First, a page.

Two studies presented at the 2014 American Diabetes Association Scientific Sessions highlight the relationship between children’s consumption of sugary beverages and neurological reactions, as well as changes to fat cell composition in obese children.

In the first study, researchers at Yale School of Medicine in New Haven, CT compared responses in the brains of adolescents and adults when given a glucose drink. In adolescents, the glucose increased the blood flow to areas of the brain associated with reward-motivation and decision-making; however, the glucose decreased the blood flow to these regions in adults. While the behavioral responses to the glucose ingestion are unknown, the study authors note that further research on sugar exposure in adolescence, behavior, and the potential relationship to obesity is needed.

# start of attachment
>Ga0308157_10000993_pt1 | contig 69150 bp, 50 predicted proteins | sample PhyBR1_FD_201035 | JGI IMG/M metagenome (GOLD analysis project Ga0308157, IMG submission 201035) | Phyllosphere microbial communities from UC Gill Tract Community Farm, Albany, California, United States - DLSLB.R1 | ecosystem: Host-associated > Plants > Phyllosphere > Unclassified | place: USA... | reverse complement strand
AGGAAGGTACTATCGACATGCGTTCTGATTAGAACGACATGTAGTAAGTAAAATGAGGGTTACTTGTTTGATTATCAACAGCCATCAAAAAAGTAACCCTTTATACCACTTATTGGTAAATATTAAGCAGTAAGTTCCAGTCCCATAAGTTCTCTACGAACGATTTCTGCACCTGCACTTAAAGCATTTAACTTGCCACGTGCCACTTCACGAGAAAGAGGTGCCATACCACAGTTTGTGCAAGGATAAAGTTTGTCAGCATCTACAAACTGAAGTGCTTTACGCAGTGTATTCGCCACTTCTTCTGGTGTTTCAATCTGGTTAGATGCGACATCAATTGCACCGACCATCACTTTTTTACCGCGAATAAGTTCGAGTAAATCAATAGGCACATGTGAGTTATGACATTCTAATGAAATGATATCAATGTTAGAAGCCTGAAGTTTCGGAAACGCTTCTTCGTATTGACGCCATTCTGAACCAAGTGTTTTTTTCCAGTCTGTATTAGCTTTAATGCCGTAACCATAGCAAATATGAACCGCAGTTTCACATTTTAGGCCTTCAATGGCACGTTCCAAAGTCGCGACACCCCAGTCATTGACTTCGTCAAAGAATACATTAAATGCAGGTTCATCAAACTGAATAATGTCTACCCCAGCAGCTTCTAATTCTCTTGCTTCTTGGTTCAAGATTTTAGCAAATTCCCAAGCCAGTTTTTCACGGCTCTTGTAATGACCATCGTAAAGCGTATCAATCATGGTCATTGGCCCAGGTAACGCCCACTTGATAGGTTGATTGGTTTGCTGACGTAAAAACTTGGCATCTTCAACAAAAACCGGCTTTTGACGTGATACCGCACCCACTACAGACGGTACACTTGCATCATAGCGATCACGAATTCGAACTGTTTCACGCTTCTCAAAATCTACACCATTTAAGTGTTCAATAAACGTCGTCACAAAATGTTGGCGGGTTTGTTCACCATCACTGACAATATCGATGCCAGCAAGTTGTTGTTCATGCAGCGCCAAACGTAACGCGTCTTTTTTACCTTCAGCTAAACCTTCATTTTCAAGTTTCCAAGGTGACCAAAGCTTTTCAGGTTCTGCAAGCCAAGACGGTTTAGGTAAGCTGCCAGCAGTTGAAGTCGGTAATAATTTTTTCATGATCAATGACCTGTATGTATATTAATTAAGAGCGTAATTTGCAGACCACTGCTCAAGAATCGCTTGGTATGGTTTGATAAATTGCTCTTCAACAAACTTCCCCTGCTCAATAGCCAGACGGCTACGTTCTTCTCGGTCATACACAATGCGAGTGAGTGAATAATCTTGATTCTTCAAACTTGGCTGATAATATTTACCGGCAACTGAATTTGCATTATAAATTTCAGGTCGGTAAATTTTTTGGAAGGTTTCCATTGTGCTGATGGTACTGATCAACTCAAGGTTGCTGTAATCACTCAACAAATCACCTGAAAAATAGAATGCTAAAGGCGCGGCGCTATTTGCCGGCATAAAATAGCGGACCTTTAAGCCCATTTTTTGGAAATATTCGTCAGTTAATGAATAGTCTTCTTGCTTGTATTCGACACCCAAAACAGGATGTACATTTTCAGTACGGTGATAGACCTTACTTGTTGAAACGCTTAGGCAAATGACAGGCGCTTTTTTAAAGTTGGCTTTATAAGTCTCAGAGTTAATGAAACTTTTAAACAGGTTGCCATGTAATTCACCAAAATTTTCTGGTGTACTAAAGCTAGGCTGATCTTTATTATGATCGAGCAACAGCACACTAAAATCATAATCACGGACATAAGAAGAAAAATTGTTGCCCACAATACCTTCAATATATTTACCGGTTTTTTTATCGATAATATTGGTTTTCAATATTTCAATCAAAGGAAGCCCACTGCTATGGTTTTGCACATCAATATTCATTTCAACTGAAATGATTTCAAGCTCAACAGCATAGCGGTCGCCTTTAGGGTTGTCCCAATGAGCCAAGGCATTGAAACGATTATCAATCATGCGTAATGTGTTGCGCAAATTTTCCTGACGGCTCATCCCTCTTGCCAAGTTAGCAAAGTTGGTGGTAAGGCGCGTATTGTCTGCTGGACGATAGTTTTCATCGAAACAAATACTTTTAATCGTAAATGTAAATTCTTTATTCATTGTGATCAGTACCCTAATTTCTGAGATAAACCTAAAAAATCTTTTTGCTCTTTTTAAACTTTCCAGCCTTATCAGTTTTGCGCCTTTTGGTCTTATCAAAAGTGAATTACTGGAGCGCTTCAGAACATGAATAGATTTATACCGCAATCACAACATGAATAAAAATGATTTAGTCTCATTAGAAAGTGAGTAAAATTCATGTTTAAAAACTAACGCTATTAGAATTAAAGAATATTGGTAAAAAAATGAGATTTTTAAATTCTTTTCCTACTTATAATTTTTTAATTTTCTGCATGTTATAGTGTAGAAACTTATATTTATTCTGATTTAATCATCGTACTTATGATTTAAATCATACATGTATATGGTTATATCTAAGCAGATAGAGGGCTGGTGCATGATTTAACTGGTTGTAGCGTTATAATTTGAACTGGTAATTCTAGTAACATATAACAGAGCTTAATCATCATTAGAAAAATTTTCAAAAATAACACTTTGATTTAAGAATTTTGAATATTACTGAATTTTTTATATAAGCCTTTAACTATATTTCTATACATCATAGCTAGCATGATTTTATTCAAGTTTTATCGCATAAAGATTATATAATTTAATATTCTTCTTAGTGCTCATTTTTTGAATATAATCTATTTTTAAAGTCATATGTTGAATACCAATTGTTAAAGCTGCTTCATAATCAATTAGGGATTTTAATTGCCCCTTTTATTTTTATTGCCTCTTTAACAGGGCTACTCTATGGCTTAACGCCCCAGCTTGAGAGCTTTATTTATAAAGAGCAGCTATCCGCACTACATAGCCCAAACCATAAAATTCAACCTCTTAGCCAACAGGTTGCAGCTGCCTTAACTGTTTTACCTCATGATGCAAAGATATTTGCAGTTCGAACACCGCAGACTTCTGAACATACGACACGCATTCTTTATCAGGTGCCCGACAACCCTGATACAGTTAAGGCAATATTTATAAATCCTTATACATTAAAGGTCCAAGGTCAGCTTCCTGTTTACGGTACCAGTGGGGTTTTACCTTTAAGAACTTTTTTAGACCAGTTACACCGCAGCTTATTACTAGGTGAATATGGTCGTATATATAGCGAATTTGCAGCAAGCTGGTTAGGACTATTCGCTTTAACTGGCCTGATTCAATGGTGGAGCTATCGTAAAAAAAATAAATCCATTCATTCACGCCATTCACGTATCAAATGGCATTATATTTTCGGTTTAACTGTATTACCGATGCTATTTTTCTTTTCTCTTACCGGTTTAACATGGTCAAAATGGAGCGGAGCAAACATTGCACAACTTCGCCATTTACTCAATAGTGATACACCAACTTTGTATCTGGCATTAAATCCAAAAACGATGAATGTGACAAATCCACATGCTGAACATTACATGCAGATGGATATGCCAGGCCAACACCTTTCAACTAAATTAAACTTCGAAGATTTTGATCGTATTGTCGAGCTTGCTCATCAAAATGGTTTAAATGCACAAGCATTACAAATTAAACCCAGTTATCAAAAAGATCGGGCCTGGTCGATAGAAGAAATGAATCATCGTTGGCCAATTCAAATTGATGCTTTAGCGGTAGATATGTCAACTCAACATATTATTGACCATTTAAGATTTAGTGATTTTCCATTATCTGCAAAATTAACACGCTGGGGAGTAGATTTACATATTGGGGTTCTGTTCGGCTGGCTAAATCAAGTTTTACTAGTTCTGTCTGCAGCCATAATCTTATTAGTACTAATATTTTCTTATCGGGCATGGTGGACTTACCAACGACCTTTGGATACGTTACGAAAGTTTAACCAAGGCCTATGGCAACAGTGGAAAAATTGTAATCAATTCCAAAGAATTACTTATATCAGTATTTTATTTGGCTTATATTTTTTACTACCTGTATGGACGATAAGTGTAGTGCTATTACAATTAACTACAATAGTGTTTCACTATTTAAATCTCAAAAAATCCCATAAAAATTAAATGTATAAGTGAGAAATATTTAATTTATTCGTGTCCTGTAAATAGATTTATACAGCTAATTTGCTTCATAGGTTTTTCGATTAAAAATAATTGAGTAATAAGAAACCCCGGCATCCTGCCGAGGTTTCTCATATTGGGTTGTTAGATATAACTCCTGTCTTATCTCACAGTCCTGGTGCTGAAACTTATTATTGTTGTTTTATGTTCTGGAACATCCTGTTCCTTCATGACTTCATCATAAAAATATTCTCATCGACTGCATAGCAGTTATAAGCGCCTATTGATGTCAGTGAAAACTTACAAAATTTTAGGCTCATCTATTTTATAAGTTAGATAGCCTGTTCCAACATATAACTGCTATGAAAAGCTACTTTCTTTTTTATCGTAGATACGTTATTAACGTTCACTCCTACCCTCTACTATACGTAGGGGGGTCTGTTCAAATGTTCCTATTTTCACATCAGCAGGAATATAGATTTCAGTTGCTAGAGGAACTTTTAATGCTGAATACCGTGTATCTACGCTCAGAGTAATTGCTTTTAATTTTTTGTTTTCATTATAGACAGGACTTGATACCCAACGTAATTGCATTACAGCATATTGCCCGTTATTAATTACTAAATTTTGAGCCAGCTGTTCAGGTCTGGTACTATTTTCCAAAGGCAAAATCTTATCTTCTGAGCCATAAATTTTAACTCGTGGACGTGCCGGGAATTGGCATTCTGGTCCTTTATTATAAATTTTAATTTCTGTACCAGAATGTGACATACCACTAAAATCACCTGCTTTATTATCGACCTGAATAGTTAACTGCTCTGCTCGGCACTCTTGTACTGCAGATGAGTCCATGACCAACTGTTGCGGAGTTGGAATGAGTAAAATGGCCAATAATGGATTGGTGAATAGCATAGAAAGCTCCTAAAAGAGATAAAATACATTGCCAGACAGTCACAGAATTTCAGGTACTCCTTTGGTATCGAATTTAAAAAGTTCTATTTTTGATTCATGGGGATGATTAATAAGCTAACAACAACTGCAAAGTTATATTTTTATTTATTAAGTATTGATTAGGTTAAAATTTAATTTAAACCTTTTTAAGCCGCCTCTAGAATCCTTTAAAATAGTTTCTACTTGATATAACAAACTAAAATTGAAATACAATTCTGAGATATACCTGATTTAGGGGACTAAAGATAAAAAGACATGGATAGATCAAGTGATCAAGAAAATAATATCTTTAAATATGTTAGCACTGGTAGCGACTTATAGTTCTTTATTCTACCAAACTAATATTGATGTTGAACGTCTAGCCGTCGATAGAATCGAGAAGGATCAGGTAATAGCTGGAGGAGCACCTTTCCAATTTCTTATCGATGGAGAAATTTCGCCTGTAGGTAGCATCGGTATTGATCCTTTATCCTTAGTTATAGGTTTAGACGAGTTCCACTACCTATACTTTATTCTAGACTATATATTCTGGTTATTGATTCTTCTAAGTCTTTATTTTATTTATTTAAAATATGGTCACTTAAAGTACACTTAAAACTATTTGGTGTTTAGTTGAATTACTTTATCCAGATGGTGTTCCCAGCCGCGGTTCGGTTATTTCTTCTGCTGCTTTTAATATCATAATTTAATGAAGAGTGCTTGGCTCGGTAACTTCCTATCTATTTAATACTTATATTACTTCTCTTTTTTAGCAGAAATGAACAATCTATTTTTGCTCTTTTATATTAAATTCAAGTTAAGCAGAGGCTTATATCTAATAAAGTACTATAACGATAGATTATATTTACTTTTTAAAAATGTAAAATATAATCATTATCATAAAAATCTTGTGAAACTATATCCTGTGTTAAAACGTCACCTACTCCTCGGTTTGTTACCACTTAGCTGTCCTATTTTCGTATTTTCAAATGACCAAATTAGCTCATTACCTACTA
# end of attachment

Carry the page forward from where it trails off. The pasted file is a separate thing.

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Another study by researchers at the University Children’s Hospital in Leipzig, Germany evaluated fat cell composition and biology in lean and obese children and adolescents. As early as age 6, an increase in the number of adipose cells was seen in obese children at a larger size compared to cells in lean children. The fat cells also showed signs of inflammation that can lead to insulin resistance, diabetes, and hypertension.

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